Pumpkin Ginger Cheesecake
adapted from meals.com

1 1/2 cups gingersnap cookie crumbs
1/4 cup granulated sugar
3 tablespoons butter, melted

3 packages (8 ounces each) cream cheese, at room temperature
1 cup granulated sugar
1/4 cup packed light brown sugar
2 large eggs
16 ounces pumpkin puree
2/3 cup evaporated milk
2 tablespoons cornstarch
3/4 teaspoon ground ginger
1/4 teaspoon ground cloves

1 container (16 ounces) sour cream, at room temperature
1/3 cup granulated sugar
1 teaspoon vanilla extract
Crumbled gingersnap cookies

Preheat oven to 350° F. Tightly wrap outside bottom and side of 9-inch springform pan with 2 pieces of foil to prevent leakage. Lightly grease inside of pan.

For the crust:
Combine cookie crumbs, granulated sugar and butter in medium bowl. Press HARD onto bottom and 1 inch up side of prepared pan, using your knuckles to press into the corner (it seems to stick less to knuckles than fingers). Bake for 6 to 8 minutes, cool on wire rack for 10 minutes.

For the cheesecake:
Beat cream cheese, granulated sugar and brown sugar in large mixer bowl until fluffy. Beat in eggs, pumpkin and evaporated milk. Add cornstarch, ginger and cloves; beat well. Pour into crust. Place pan in large roasting pan; fill roasting pan with hot water to 1-inch depth. Bake for 65 to 75 minutes or until edge is set but center still moves slightly.

For the topping:
Combine sour cream, granulated sugar and vanilla extract in small bowl; mix well. Remove cheesecake from water bath, leaving water bath in oven. Spread sour cream mixture over surface of warm cheesecake. Return to water bath; bake for 5 minutes longer. Remove cheesecake from water bath to wire rack and run knife around edge of cheesecake. Cool completely, then refrigerate for several hours or overnight. Top with crumbled gingersnaps.

One thing I did not expect was the water content I had left in the pumpkin puree I had prepared. Yeah, I know, what kind of Jerk buys a whole pumpkin and purees it instead of using canned? Probably the same kind of jerk that got one-too-many pumpkins for Halloween and never carved it. Waste not, want not. Anyway, the excessive water content made for a little bit of an over-the-top creamy cheesecake as you can see from the ill defined crust on that bad boy.

Sorry for the horrific lighting in this picture.
Sweet trick we learned: cut your cheesecake with dental floss!
(It's still in the background)

Double Chocolate Mint Tart
adapted from moderndomestic

For the crust:
2 cups + 1 Tbs Oreo cookie crumbs
5 tbs melted unsalted butter

For the chocolate ganache:
6 oz unsweetened baker's chocolate, finely chopped
1/4 cup powdered sugar, sifted
3/4 cup + 1 tbs heavy cream
2 tbs butter, softened

For the mint white chocolate mousse:
6 ounces white chocolate, chopped
1 1/4 cups chilled whipping cream
1/2 teaspoon vanilla extract
2 tsp peppermint extract
2 large egg whites
1/8 teaspoon cream of tartar

For the chocolate drizzle:
1.5 oz unsweetened chocolate, finely chopped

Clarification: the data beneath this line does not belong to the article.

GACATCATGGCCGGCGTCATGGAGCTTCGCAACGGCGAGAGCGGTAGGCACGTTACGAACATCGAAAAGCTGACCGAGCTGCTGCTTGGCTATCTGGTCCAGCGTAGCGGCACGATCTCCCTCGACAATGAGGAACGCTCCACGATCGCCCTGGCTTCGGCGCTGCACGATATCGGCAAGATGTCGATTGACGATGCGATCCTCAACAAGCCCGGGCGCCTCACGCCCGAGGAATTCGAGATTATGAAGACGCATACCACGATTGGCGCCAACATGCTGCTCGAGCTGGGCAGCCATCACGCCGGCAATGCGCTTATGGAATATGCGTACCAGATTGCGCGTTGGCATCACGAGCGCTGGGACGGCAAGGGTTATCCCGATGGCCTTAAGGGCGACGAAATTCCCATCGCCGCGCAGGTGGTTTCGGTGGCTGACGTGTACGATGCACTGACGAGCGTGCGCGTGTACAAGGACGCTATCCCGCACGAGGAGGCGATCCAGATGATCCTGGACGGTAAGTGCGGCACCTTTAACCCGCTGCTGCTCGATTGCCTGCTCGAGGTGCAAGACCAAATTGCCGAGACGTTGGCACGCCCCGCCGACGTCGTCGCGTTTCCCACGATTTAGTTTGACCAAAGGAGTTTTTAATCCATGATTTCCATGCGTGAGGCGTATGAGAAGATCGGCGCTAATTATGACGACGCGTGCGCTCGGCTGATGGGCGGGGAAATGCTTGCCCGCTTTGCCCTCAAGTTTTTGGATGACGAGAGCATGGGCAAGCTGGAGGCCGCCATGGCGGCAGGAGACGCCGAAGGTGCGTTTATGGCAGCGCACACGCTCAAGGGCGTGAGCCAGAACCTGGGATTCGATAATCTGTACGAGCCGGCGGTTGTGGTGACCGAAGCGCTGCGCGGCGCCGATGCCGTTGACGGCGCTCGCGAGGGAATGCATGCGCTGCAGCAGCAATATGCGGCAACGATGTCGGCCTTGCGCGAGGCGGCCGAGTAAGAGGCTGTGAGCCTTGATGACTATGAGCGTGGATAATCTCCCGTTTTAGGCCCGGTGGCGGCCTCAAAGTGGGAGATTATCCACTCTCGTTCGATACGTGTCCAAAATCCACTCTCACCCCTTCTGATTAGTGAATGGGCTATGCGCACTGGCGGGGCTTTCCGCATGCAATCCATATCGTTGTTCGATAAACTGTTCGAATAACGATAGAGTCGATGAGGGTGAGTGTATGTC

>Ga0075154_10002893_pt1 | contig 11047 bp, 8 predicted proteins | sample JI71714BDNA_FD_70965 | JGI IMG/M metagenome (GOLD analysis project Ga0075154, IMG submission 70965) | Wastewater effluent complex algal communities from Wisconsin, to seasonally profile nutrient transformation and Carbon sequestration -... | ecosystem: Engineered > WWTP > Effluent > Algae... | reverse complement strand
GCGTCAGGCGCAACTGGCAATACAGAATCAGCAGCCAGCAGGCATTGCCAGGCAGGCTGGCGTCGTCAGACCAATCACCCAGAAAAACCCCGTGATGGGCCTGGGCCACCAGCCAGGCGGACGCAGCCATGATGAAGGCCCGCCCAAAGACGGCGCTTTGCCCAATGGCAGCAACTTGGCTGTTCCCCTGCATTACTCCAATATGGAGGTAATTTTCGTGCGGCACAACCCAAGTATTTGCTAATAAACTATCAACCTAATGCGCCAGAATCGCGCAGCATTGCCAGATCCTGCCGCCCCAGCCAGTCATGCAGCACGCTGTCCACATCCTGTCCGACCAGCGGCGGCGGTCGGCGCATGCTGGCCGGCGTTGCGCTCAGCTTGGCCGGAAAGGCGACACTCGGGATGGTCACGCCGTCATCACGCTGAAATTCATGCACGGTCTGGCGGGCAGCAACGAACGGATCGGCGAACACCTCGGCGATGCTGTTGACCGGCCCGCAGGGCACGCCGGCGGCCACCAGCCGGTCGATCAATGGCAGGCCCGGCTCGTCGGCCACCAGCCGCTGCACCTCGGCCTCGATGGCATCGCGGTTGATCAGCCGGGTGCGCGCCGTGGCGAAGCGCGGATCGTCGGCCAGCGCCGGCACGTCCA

1 tbs powdered sugar, sifted
1 tbs butter
3 tbs heavy cream

Preheat oven to 350°F.

Combine cookie crumbs and melted butter in a small bowl. Pat mixture into a tart (pie) pan, so that it evenly covers the bottom and sides of the pan. Bake crust in the oven until toasted – approximately 15 minutes. Let cool.

Place chopped chocolate in a medium bowl. In a small sauce pan, heat cream over moderate heat to the boiling point. Whisk cream into chocolate until smooth. Continue to whisk as you add the sugar. Let cool completely, then stir in the butter. Transfer to the refrigerator to set (around 6 hours, or overnight).

Combine white chocolate and 1/4 cup whipping cream in large bowl. Heat mixture in the microwave until chocolate is melted and smooth. Let mixture cool until lukewarm, about 15 minutes.

Beat remaining 1 cup whipping cream, vanilla and peppermint extract in large bowl until peaks form. In another medium bowl, using clean dry beaters, beat egg whites with cream of tartar until stiff but not dry. Fold whites into chocolate mixture, then fold in whipped cream. Chill overnight.

Assemble tart:
Remove ganache and mousse from the refrigerator. Both will be slightly stiff, so stir each with a whisk or spatula a couple times, until they loosen slightly. Pour ganache over crust, smoothing with a spatula so that it covers the entire bottom. Pour mousse over ganache, smoothing the top with a spatula.

Prepare drizzle and decorate tart:
Place chocolate in a small bowl and melt in microwave. Place cream in another small bowl and heat until hot. Whisk cream into chocolate. Whisk in the butter, then let cool. Dip a fork into the mixture and flick over the tart in appealingly messy patterns.

Place assembled tart in the fridge for another hour or so, to firm up, before serving.

The chocolate ganache layer in this recipe was decidedly bitter, which I love, and contrasted the very sweet mousse. Unfortunately, the ganache layer hardened more than desired, so in the future I may add a bit more butter or cream. Still, though, delicious.

This is before the chocolate drizzle was added. The only picture of that was when this thing was half-eaten and not nearly as appealing (and in the same lighting as the cheesecake).

Friggin' Awesome Lasagna Al Forno
adapted from Tyler's Ultimate and Food of Italy

2 pound dried lasagna noodles
Extra-virgin olive oil
2 pounds ground beef
2 pounds ground Italian sausage
1 onion, chopped
2 cloves garlic, sliced
3 carrots, chopped
2 stalks celery, chopped
2 tablespoons chopped fresh basil
1/4 cup finely chopped Italian flat-leaf parsley
1 tablespoon chopped oregano leaves